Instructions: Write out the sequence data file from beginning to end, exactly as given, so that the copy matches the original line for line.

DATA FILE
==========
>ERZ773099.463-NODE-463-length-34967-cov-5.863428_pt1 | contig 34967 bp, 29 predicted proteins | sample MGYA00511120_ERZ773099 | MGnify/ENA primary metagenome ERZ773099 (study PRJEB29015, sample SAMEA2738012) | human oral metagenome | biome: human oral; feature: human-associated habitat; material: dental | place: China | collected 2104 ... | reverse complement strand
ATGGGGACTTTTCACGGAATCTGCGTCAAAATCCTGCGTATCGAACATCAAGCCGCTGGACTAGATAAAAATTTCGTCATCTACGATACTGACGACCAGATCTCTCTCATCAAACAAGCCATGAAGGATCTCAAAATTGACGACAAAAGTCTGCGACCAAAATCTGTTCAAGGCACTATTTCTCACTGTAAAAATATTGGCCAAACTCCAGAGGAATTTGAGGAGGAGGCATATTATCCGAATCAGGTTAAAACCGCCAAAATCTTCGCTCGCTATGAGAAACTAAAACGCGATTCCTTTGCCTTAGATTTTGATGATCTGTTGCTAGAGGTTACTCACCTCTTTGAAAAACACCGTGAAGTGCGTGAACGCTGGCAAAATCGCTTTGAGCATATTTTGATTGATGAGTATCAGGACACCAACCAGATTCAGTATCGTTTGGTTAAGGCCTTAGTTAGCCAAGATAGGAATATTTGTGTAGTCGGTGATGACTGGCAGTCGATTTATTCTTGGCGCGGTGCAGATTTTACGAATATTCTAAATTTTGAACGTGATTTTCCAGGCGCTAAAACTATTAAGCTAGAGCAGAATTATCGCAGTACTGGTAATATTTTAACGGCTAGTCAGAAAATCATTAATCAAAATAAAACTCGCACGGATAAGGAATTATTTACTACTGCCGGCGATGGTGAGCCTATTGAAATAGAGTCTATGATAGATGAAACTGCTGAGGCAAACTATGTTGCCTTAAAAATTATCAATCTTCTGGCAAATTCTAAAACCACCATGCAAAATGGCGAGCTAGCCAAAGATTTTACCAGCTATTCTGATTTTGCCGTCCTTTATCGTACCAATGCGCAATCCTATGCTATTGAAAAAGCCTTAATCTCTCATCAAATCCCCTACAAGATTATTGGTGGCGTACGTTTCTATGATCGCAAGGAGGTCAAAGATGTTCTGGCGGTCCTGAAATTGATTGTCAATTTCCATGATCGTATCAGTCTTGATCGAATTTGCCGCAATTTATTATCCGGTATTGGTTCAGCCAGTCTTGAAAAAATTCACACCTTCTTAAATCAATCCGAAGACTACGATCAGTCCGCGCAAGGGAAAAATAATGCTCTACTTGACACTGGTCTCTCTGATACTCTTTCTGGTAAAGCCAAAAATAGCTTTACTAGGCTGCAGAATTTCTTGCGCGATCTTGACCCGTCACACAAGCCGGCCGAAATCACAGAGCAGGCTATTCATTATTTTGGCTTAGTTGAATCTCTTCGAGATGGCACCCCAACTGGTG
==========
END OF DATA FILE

>ERZ773099.463-NODE-463-length-34967-cov-5.863428_pt1 | contig 34967 bp, 29 predicted proteins | sample MGYA00511120_ERZ773099 | MGnify/ENA primary metagenome ERZ773099 (study PRJEB29015, sample SAMEA2738012) | human oral metagenome | biome: human oral; feature: human-associated habitat; material: dental | place: China | collected 2104 ... | reverse complement strand
ATGGGGACTTTTCACGGAATCTGCGTCAAAATCCTGCGTATCGAACATCAAGCCGCTGGACTAGATAAAAATTTCGTCATCTACGATACTGACGACCAGATCTCTCTCATCAAACAAGCCATGAAGGATCTCAAAATTGACGACAAAAGTCTGCGACCAAAATCTGTTCAAGGCACTATTTCTCACTGTAAAAATATTGGCCAAACTCCAGAGGAATTTGAGGAGGAGGCATATTATCCGAATCAGGTTAAAACCGCCAAAATCTTCGCTCGCTATGAGAAACTAAAACGCGATTCCTTTGCCTTAGATTTTGATGATCTGTTGCTAGAGGTTACTCACCTCTTTGAAAAACACCGTGAAGTGCGTGAACGCTGGCAAAATCGCTTTGAGCATATTTTGATTGATGAGTATCAGGACACCAACCAGATTCAGTATCGTTTGGTTAAGGCCTTAGTTAGCCAAGATAGGAATATTTGTGTAGTCGGTGATGACTGGCAGTCGATTTATTCTTGGCGCGGTGCAGATTTTACGAATATTCTAAATTTTGAACGTGATTTTCCAGGCGCTAAAACTATTAAGCTAGAGCAGAATTATCGCAGTACTGGTAATATTTTAACGGCTAGTCAGAAAATCATTAATCAAAATAAAACTCGCACGGATAAGGAATTATTTACTACTGCCGGCGATGGTGAGCCTATTGAAATAGAGTCTATGATAGATGAAACTGCTGAGGCAAACTATGTTGCCTTAAAAATTATCAATCTTCTGGCAAATTCTAAAACCACCATGCAAAATGGCGAGCTAGCCAAAGATTTTACCAGCTATTCTGATTTTGCCGTCCTTTATCGTACCAATGCGCAATCCTATGCTATTGAAAAAGCCTTAATCTCTCATCAAATCCCCTACAAGATTATTGGTGGCGTACGTTTCTATGATCGCAAGGAGGTCAAAGATGTTCTGGCGGTCCTGAAATTGATTGTCAATTTCCATGATCGTATCAGTCTTGATCGAATTTGCCGCAATTTATTATCCGGTATTGGTTCAGCCAGTCTTGAAAAAATTCACACCTTCTTAAATCAATCCGAAGACTACGATCAGTCCGCGCAAGGGAAAAATAATGCTCTACTTGACACTGGTCTCTCTGATACTCTTTCTGGTAAAGCCAAAAATAGCTTTACTAGGCTGCAGAATTTCTTGCGCGATCTTGACCCGTCACACAAGCCGGCCGAAATCACAGAGCAGGCTATTCATTATTTTGGCTTAGTTGAATCTCTTCGAGATGGCACCCCAACTGGTG